Embodying German Suffering : Rethinking Popular Hunger during the Hunger Years (1945-1949)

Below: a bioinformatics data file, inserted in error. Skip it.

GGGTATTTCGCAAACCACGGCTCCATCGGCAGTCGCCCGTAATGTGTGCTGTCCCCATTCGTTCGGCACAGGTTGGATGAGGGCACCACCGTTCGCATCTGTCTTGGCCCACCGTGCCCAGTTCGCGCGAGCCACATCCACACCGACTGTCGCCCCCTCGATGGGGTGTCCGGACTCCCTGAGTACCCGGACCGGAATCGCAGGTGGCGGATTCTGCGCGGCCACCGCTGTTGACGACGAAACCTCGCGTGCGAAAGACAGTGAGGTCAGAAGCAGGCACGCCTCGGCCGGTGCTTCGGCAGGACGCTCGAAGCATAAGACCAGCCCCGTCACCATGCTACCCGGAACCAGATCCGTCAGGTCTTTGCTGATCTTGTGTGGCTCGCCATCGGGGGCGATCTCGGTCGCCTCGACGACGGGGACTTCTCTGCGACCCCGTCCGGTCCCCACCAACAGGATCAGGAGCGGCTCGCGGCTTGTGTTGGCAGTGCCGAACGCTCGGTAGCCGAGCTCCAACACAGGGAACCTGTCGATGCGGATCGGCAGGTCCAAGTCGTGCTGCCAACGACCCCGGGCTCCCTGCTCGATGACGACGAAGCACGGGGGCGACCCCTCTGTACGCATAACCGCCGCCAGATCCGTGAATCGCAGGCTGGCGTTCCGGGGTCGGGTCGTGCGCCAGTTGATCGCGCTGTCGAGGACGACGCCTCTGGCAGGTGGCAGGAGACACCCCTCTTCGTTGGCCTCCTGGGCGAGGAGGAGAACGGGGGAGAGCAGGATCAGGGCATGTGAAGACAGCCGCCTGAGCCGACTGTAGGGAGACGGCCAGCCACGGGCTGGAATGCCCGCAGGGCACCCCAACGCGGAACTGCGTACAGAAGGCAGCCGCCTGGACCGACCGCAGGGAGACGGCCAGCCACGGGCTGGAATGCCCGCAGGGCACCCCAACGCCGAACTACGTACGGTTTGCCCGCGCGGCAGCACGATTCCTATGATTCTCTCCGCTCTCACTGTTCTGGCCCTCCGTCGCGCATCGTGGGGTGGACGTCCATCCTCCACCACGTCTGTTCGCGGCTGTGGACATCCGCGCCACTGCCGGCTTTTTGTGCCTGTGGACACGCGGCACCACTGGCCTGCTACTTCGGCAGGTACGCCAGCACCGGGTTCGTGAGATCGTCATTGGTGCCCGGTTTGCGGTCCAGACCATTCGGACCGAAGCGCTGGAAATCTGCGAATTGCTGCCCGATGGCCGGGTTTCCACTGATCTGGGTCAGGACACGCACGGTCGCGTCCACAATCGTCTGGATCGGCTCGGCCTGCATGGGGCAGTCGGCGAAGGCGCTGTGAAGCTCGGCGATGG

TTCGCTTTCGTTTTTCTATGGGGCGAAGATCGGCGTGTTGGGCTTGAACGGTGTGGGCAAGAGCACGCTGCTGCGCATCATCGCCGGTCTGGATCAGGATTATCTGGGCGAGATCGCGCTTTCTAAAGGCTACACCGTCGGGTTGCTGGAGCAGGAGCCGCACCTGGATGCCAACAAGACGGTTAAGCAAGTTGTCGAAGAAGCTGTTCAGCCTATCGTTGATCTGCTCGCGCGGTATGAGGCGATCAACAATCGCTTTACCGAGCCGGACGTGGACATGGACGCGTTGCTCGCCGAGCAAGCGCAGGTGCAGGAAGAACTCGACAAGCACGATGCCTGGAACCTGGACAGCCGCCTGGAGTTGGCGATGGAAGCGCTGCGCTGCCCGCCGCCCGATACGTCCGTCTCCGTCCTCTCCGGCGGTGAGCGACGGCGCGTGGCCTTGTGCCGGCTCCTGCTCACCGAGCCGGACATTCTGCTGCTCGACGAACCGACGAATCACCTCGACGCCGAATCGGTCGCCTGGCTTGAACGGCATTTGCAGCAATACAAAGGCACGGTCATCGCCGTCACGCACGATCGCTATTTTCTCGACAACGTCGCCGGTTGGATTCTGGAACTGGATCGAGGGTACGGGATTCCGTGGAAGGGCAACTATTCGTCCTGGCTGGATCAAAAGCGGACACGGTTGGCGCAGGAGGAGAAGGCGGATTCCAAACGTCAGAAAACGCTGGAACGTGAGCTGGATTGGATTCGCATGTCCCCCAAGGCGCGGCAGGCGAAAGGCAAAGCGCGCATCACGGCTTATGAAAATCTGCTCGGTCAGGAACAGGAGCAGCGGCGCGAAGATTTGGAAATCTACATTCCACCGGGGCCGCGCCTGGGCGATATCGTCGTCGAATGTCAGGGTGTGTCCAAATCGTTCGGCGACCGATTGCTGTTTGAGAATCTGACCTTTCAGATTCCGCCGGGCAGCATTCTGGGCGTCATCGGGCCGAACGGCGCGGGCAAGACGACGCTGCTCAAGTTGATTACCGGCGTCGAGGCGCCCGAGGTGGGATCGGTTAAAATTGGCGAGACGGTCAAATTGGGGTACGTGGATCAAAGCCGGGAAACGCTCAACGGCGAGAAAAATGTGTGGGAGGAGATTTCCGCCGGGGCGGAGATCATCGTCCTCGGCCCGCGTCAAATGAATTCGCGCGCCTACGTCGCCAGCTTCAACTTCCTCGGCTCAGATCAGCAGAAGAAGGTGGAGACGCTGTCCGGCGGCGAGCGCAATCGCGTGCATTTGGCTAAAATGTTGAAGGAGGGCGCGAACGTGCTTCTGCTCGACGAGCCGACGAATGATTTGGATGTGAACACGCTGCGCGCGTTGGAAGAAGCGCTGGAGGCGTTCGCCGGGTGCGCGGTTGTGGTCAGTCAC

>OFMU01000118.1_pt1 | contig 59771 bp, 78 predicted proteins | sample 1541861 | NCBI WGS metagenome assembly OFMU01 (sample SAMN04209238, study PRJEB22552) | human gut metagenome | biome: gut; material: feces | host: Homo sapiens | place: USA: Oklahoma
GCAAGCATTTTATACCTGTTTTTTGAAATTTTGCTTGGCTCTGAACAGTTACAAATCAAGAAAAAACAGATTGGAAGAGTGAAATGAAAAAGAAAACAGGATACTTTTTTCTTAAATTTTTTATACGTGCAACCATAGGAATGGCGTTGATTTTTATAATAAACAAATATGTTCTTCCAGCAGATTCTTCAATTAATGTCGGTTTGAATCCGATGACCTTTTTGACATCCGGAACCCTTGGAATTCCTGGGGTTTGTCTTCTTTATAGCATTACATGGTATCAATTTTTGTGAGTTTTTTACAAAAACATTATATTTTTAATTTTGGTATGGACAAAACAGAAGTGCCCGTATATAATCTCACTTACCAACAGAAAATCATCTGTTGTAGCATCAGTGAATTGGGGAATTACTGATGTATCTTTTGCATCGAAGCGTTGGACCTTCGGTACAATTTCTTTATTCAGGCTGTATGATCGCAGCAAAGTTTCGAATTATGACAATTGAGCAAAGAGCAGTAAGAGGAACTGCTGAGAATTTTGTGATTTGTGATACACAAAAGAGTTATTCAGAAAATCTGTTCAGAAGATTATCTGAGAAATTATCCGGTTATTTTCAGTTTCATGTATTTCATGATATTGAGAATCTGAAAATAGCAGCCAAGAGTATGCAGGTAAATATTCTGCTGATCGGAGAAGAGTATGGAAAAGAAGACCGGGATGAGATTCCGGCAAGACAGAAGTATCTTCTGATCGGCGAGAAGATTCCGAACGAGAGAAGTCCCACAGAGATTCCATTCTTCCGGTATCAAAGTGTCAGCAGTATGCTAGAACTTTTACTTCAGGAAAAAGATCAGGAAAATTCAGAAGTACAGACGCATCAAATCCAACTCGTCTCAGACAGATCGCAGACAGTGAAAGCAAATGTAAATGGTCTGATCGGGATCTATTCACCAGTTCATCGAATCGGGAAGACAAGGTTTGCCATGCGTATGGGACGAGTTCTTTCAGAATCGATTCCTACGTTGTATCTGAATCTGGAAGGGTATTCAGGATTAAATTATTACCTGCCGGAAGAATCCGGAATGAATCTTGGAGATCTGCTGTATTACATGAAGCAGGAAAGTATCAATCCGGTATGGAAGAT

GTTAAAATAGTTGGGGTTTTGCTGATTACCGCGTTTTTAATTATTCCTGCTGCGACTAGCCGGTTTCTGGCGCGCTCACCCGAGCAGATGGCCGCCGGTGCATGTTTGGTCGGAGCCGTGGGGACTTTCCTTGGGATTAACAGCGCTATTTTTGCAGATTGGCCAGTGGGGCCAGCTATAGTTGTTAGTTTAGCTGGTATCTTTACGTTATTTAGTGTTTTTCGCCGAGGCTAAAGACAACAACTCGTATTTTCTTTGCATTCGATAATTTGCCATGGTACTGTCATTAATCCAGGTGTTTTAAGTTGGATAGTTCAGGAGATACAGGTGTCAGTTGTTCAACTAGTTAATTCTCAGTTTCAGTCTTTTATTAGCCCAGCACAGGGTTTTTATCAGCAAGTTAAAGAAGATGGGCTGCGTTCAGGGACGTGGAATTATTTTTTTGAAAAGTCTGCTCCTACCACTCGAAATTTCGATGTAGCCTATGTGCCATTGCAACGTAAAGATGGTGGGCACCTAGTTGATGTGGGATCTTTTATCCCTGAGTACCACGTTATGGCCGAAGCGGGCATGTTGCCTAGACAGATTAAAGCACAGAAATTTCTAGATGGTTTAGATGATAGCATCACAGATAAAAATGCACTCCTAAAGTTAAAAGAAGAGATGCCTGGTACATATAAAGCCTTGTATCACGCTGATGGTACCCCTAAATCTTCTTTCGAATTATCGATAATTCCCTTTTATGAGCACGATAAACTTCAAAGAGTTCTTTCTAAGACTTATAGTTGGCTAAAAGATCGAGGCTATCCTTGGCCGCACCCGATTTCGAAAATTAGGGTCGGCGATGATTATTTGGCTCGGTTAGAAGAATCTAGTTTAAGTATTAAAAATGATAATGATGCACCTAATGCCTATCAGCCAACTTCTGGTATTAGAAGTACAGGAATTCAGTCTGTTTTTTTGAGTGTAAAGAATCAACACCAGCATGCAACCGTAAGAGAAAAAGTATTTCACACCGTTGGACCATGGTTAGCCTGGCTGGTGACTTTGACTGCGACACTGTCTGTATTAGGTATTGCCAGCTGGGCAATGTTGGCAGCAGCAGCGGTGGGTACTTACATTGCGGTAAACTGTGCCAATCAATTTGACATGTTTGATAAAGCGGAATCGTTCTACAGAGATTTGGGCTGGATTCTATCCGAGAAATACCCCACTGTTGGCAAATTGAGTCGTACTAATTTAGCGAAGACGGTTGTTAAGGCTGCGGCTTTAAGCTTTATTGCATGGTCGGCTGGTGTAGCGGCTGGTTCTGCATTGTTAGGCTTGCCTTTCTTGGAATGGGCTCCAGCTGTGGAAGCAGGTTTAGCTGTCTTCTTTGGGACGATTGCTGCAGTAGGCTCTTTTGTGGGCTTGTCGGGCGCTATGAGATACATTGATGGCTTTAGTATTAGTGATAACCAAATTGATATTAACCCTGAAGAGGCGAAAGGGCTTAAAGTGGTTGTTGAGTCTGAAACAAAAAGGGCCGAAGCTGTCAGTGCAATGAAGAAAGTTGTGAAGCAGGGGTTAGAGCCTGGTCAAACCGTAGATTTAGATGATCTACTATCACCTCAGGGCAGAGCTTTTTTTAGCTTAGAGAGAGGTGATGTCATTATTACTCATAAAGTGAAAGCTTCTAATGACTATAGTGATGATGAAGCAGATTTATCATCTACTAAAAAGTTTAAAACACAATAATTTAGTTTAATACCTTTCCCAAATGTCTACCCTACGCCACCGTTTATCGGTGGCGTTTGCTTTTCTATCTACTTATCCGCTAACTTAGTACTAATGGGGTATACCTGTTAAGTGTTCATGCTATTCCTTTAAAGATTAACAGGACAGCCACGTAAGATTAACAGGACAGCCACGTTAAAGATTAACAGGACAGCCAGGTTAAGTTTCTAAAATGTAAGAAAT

Almost as soon as the Second World War was over, Germans began describing the Allied occupation as the ›Hunger Years‹. It was a time that was and still is imagined as dominated by the incessant demands of the body. This contribution uses postwar hunger as a way of approaching the history of the body in modern Germany, arguing that postwar hunger offered a bodily form of continuity with the Third Reich, while simultaneously framing German bodies in particularly postwar and anti-Nazi ways. Germans cast their own hunger as a redemptive expression of collective identity, while at the same time claiming that it connected them with the victims of Nazi barbarism.